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26 Pictures Of America After The Attack On Pearl Harbor

On Dec. 7, 1941, the Imperial Japanese Navy launched a surprise attack on Pearl Harbor, killing 2,403 Americans and injuring more than 1,000 others. Within the week, the US had officially entered World War II.

Posted on December 7, 2018, at 10:23 a.m. ET

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A crowd on Broadway in New York City holds up newspapers announcing the Japanese attack on Pearl Harbor on Dec. 7, 1941.

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President Franklin D. Roosevelt signs the resolution declaring that a state of war exists between the United States and the Japanese Empire on Dec. 8, 1941.

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Western Union messengers leave the White House on Dec. 7, 1941, with new information on the Pearl Harbor attack.

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Staff members of the Japanese Embassy in Washington, DC, burn papers and documents in the backyard of their building Dec. 7.

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American sailors in Hawaii place leis over the graves of those who died in the attacks on Pearl Harbor during spring 1942.

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Swearing-in of US soldiers after the Japanese attack on Pearl Harbor, 1941.

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Applicants for the Navy are inspected before leaving for boot camp Dec. 9, 1941.

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A soldier trains with his bayonet on a dummy resembling Adolf Hitler on Dec. 19, 1941.

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Civilian employees at McClellan Air Force Base engage in firearms training to be able to fill in for some of the men called off to war, in Sacramento on July 18, 1942.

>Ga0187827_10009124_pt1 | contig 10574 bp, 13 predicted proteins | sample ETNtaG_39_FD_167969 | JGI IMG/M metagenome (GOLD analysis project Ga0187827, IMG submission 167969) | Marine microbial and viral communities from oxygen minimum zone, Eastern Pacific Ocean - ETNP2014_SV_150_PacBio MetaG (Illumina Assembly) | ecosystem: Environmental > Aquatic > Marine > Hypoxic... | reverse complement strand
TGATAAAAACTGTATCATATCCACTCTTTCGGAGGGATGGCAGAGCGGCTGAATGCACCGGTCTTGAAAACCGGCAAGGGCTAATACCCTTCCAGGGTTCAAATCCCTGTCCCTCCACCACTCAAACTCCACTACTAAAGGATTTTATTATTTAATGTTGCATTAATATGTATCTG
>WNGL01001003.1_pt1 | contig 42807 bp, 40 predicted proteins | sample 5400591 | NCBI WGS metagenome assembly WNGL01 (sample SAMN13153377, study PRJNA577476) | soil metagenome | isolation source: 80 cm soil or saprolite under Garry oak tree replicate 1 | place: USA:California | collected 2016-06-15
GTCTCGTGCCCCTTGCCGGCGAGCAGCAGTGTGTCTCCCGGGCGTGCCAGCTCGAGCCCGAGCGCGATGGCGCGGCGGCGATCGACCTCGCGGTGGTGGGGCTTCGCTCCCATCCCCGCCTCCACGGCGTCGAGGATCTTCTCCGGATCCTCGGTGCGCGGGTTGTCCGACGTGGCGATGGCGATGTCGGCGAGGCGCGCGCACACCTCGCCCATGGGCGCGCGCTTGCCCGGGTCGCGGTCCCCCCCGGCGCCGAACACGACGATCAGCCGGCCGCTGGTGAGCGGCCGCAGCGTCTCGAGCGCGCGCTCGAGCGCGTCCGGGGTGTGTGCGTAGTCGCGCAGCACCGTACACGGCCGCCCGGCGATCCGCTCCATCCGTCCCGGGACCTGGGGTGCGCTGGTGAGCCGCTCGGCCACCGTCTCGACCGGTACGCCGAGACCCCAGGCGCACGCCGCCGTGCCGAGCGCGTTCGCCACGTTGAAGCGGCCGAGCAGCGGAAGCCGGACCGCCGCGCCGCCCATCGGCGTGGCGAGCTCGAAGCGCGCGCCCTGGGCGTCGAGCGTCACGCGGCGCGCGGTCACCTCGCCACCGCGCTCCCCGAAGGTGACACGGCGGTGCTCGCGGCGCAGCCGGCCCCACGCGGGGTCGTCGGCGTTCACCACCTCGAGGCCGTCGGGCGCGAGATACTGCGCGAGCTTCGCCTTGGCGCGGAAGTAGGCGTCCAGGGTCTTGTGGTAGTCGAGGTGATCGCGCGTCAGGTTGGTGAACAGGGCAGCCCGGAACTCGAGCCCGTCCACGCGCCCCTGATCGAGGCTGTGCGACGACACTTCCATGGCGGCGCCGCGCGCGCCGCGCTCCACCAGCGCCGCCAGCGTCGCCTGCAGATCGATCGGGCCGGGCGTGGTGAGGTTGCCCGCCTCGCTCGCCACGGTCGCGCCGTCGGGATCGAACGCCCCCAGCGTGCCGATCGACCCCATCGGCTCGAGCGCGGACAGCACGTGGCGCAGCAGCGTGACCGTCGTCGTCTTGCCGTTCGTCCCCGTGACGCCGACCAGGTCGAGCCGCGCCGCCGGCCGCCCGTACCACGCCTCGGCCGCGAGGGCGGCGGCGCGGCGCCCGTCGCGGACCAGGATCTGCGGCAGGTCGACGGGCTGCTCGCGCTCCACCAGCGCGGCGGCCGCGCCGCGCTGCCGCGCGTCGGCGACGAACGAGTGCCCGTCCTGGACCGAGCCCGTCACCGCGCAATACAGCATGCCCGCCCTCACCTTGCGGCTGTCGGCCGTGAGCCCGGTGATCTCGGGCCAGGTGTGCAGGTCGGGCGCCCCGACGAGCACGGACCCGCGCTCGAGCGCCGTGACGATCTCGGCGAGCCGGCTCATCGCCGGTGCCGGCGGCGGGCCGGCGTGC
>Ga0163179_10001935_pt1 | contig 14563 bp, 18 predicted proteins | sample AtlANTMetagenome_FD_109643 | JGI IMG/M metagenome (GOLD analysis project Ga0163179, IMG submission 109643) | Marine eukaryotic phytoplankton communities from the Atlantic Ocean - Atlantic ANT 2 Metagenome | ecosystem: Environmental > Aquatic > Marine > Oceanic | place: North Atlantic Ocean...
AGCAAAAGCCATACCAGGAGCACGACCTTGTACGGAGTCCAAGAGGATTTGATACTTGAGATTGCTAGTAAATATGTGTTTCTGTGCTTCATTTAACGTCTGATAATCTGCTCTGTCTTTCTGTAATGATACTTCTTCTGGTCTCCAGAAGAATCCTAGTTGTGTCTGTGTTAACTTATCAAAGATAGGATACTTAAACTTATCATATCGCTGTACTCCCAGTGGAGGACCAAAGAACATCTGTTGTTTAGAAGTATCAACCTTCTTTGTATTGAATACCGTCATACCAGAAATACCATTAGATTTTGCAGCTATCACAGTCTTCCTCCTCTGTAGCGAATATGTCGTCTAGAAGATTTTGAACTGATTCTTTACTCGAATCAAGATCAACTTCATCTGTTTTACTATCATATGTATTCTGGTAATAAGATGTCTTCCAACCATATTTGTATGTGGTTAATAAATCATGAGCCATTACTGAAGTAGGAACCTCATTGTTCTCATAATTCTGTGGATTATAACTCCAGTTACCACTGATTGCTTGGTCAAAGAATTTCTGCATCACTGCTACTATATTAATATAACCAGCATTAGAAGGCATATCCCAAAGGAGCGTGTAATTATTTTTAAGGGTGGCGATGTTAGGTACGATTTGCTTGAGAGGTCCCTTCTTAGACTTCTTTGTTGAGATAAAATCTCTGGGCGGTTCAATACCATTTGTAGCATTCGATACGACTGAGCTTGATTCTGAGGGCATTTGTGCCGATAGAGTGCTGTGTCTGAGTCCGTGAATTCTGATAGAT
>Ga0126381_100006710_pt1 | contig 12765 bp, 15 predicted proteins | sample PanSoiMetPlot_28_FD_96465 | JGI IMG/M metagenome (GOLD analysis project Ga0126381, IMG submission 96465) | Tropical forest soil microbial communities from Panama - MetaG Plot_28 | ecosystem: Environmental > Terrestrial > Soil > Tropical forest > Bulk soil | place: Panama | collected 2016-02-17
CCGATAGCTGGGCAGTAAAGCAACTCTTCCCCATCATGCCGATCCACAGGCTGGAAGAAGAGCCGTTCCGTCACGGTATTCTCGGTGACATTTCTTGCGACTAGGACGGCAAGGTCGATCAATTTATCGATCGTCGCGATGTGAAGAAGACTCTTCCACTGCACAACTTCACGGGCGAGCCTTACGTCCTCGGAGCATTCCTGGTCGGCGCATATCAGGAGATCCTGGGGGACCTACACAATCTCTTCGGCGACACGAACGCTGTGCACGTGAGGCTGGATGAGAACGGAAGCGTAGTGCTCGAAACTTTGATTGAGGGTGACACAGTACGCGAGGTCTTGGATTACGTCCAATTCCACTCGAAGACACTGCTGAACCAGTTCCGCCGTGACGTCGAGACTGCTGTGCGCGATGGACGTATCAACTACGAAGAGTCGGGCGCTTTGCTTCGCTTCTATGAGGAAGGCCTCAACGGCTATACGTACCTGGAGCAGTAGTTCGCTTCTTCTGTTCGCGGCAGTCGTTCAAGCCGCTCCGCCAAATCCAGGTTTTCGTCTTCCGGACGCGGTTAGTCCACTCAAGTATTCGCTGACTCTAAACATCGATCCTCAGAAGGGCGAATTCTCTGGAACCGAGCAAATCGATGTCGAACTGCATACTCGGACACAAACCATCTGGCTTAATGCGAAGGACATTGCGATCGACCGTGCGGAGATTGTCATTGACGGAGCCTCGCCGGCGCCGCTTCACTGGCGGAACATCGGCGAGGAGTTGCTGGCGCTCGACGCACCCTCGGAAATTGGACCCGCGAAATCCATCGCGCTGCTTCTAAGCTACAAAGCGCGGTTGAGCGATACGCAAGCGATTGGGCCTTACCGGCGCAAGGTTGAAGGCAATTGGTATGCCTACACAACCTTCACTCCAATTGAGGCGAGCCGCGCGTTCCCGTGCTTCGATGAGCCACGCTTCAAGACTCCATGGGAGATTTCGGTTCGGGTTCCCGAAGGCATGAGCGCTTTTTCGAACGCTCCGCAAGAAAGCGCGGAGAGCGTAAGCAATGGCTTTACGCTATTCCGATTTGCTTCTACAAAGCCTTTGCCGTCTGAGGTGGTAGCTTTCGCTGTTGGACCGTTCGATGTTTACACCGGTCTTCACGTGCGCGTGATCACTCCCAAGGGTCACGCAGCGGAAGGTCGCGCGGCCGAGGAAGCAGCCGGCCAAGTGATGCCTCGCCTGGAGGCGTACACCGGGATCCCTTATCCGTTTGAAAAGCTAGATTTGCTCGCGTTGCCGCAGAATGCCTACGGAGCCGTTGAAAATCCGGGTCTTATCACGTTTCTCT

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US Army Boeing B-17 airplanes fly in a precise pattern over New York City, 1941.

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Anti-aircraft searchlights undergo a test in the sky above the General Electric Company at Schenectady, New York, on Dec. 19, 1941.

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An instructor with the American Women’s Voluntary Services demonstrates how to black out windows for defense against air raids on Dec. 13, 1941.

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Lights in Times Square are dimmed to conserve energy on March 31, 1942.

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Schoolkids practice an air raid drill at an undisclosed location on Dec. 14, 1941.

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High school girls practice marksmanship at Roosevelt High School in Los Angeles as part of the school’s Victory Corps, a program designed to train students for combat, 1942.

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Freshmen girls at Good Counsel College in White Plains, New York, break ground for a WWII victory vegetable garden on April 23, 1942.

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Aluminum is collected at an undisclosed location as part of the war effort, circa 1941.

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Crowds of women buy silk stockings at Gimbels Department Store in New York City in anticipation of a wartime silk shortage, circa 1941.

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A large advertisement for defense bonds and stamps is hung in New York City’s Grand Central Station, circa 1941.

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A worker removes German posters and signs describing a German movie from the Casino Theatre in New York City, on Dec. 11, 1941.

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The day after the attack on Pearl Harbor, the owner of this shop in Oakland, California, who is a University of California graduate of Japanese descent, put this notice across his shop front.

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Posted notice informing people of Japanese ancestry of imminent relocation rules due to fears of treason and spying during the early years of WWII.

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Japanese Americans transfer from train to bus at Lone Pine, California, bound for an internment camp at Manzanar, circa1942.

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Hundreds of Japanese in Los Angeles board buses for San Francisco where they will sail back to Japan, circa 1941.

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Portrait of the Hirano family, George (left), Hisa, and Yasbei, at the Poston Internment Camp, in Poston, Arizona.

Peter Stackpole / Getty Images

West Coast preparedness during WWII.

CORRECTION

The name of the American Women’s Voluntary Services was misstated in an earlier version of this post.


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